The more we know about the catastrophic implications of climate change, the more fossil fuels we burn. How did we end up in this mess?
In this masterful new history, Andreas Malm claims it all began in Britain with the rise of steam power. But why did manufacturers turn from traditional sources of power, notably water mills, to an engine fired by coal? Contrary to established views, steam offered neither cheaper nor more abundant energy—but rather superior control of subordinate labour. Animated by fossil fuels, capital could concentrate production at the most profitable sites and during the most convenient hours, as it continues to do today. Sweeping from nineteenth-century Manchester to the emissions explosion in China, from the original triumph of coal to the stalled shift to renewables, this study hones in on the burning heart of capital and demonstrates, in unprecedented depth, that turning down the heat will mean a radical overthrow of the current economic order.
“Malm forcefully unmasks the assumption that economic growth has inevitably brought us to the brink of a hothouse Earth. Rather, as he shows in a subtle and surprising reinterpretation of the Industrial Revolution, it has been the logic of capital (especially the need to valorize immense sunk investments in fossil fuels), not technology or even industrialism per se, that has driven global warming.”
“Fossil Capital is a theoretical masterpiece and a political-economic-ecological manifesto. It looks unblinkingly at the catastrophe that could await human society if we fail to act on the words System Change or Climate Change. It is a book that I will return to again and again—and take notes.”
“The definitive deep history on how our economic system created the climate crisis. Superb, essential reading from one of the most original thinkers on the subject.”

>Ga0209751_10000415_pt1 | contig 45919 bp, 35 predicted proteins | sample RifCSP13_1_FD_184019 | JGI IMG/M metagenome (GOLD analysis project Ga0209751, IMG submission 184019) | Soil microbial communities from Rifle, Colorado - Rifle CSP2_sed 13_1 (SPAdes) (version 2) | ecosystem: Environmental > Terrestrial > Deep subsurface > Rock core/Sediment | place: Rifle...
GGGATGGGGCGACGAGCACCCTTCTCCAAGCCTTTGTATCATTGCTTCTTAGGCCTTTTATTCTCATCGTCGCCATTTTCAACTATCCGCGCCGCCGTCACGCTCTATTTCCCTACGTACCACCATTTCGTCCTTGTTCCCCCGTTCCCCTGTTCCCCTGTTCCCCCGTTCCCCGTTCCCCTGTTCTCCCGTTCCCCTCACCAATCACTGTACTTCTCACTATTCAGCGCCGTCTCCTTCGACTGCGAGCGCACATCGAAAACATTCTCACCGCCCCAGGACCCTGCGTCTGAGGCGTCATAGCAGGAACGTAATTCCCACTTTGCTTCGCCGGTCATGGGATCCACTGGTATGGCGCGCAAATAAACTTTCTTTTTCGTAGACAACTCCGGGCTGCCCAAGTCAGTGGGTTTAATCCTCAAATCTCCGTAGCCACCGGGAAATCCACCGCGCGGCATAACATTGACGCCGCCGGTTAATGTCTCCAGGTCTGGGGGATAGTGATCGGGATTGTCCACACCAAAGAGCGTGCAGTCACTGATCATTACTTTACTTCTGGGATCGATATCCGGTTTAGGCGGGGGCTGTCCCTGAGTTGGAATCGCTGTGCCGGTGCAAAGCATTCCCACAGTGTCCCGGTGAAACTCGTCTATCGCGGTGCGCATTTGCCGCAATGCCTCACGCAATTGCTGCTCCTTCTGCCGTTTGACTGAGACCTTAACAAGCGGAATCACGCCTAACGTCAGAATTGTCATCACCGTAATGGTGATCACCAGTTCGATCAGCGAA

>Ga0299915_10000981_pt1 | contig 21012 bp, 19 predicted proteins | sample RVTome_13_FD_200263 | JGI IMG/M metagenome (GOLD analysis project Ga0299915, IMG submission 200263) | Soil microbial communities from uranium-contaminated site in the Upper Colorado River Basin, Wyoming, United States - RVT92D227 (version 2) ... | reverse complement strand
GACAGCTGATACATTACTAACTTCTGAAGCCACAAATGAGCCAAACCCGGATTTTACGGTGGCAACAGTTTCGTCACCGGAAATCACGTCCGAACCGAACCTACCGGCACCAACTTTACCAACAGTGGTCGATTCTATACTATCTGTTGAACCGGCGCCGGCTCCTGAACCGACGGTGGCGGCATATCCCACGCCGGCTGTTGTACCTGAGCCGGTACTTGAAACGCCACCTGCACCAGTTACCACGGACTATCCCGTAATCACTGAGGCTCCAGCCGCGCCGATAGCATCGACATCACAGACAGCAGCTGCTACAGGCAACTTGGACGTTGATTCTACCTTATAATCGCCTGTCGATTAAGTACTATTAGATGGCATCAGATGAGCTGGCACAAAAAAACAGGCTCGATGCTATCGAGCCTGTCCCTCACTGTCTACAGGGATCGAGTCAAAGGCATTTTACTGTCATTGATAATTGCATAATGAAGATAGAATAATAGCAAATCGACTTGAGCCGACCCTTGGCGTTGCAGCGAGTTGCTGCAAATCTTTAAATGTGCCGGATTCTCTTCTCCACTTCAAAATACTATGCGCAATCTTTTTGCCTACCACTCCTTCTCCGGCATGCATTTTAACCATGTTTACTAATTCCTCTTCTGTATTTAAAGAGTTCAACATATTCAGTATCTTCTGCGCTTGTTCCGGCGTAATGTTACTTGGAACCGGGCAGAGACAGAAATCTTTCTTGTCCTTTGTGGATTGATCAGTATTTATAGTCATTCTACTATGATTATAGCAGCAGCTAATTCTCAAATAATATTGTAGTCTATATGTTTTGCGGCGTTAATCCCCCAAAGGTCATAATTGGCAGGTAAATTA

“Will climate change make us evaluate differently the achievements of George Stevenson and James Watt, Industrial Age pioneers? For it was in Britain, which accounted for 80 per cent of fossil fuel combustion in 1825, that “the fossil economy” began. Malm’s history is expansive and detailed, and often quite terrifying in its analysis. Essential reading.”
“A unique reconceptualization of the relationship between nature, capitalism, and Marxism.”
“Has Andreas Malm written the crime story of the year with his book Fossil Capital? Or submitted the fossil world order to psychoanalysis? Both. The depth of his inquiry into how our economic system created the climate crisis is impressive. (...) Very concrete, very beautiful, and perfectly reasonable.”
“The birth of the fossil economy, avers human ecologist Andreas Malm, arrived when steam eclipsed water power in mid-nineteenth-century Britain. Around that, Malm builds a deep, insight-packed history of how society came to be in thrall to the twin engines of combustion and capital.”
“His thorough account of the switch to steam shows quite convincingly that coal did not make Britain great for everyone, and the transition was rooted not in technological superiority or environmental scarcity but in good old fashioned class conflict.”
“This impressive book speaks to several emergent areas in ecocriticism: material ecocriticism, the ubiquitous Anthropocene, environmental history, ‘Victorian Ecology’...Such a formidable body of historical evidence has the potential to ignite both ‘Victorian ecology’ and a more socially engaged ecocriticism.”
“Anyone with an interest in ecology, and anyone opposed to capitalism, must read Malm’s crucial contribution to understand how and why capitalism makes war on planet Earth.”
“Fossil Capital presents, with impressive detail and theoretical clarity, how the fossil fuel economy has come into being. Malm does not reiterate commonplaces about climate change, but looks closely at its origins. This extremely well-written book is radical without being dogmatic. Malm does not take his audience for granted at any point; there are no short cuts.”
“A major and important revision of Marxist theory...a singularly important work, pointing the way for future work in economics, politics, theories of time, space and energy.”
“This is a denser, wonkier, and more historical survey of the long, ugly marriage between fossil fuels and capitalism — in fact, between fossil fuels and the entire history of economic growth.”